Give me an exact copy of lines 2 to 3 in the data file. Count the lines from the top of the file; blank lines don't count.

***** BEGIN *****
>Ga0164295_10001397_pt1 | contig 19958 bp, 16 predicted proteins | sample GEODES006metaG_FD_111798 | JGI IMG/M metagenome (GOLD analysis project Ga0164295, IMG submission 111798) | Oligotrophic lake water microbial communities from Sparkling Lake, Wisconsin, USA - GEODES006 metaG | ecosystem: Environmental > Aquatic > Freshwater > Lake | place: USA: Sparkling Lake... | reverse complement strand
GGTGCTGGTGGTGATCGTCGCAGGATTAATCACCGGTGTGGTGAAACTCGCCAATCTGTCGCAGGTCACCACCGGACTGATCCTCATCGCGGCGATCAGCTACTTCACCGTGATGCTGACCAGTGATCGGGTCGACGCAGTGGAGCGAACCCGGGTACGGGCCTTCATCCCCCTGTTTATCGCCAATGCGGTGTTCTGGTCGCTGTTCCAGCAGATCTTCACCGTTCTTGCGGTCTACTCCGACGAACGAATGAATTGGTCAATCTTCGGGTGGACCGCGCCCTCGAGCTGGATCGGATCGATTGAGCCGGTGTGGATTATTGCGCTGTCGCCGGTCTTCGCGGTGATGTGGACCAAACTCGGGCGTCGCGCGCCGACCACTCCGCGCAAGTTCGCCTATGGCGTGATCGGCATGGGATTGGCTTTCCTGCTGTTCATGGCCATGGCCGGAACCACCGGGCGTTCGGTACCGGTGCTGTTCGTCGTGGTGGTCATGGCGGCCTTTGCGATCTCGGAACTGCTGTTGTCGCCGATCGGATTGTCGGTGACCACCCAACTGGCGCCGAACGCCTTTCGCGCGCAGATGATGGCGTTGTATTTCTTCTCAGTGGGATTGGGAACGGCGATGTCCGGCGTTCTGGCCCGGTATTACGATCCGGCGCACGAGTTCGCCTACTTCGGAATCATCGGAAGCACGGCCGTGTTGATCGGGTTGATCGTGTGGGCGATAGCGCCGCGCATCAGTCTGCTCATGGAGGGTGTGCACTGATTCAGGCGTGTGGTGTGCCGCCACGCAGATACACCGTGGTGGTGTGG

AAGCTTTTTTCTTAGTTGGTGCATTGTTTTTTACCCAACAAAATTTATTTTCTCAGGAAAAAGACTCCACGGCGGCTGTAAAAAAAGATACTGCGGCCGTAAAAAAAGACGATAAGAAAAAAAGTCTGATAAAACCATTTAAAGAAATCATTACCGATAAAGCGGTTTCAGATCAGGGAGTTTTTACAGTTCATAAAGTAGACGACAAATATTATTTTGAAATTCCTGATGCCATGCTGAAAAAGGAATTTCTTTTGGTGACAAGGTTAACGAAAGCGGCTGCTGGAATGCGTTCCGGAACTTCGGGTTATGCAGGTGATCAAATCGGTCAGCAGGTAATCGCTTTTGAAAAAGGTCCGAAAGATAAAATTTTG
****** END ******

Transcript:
GGTGCTGGTGGTGATCGTCGCAGGATTAATCACCGGTGTGGTGAAACTCGCCAATCTGTCGCAGGTCACCACCGGACTGATCCTCATCGCGGCGATCAGCTACTTCACCGTGATGCTGACCAGTGATCGGGTCGACGCAGTGGAGCGAACCCGGGTACGGGCCTTCATCCCCCTGTTTATCGCCAATGCGGTGTTCTGGTCGCTGTTCCAGCAGATCTTCACCGTTCTTGCGGTCTACTCCGACGAACGAATGAATTGGTCAATCTTCGGGTGGACCGCGCCCTCGAGCTGGATCGGATCGATTGAGCCGGTGTGGATTATTGCGCTGTCGCCGGTCTTCGCGGTGATGTGGACCAAACTCGGGCGTCGCGCGCCGACCACTCCGCGCAAGTTCGCCTATGGCGTGATCGGCATGGGATTGGCTTTCCTGCTGTTCATGGCCATGGCCGGAACCACCGGGCGTTCGGTACCGGTGCTGTTCGTCGTGGTGGTCATGGCGGCCTTTGCGATCTCGGAACTGCTGTTGTCGCCGATCGGATTGTCGGTGACCACCCAACTGGCGCCGAACGCCTTTCGCGCGCAGATGATGGCGTTGTATTTCTTCTCAGTGGGATTGGGAACGGCGATGTCCGGCGTTCTGGCCCGGTATTACGATCCGGCGCACGAGTTCGCCTACTTCGGAATCATCGGAAGCACGGCCGTGTTGATCGGGTTGATCGTGTGGGCGATAGCGCCGCGCATCAGTCTGCTCATGGAGGGTGTGCACTGATTCAGGCGTGTGGTGTGCCGCCACGCAGATACACCGTGGTGGTGTGG

AAGCTTTTTTCTTAGTTGGTGCATTGTTTTTTACCCAACAAAATTTATTTTCTCAGGAAAAAGACTCCACGGCGGCTGTAAAAAAAGATACTGCGGCCGTAAAAAAAGACGATAAGAAAAAAAGTCTGATAAAACCATTTAAAGAAATCATTACCGATAAAGCGGTTTCAGATCAGGGAGTTTTTACAGTTCATAAAGTAGACGACAAATATTATTTTGAAATTCCTGATGCCATGCTGAAAAAGGAATTTCTTTTGGTGACAAGGTTAACGAAAGCGGCTGCTGGAATGCGTTCCGGAACTTCGGGTTATGCAGGTGATCAAATCGGTCAGCAGGTAATCGCTTTTGAAAAAGGTCCGAAAGATAAAATTTTG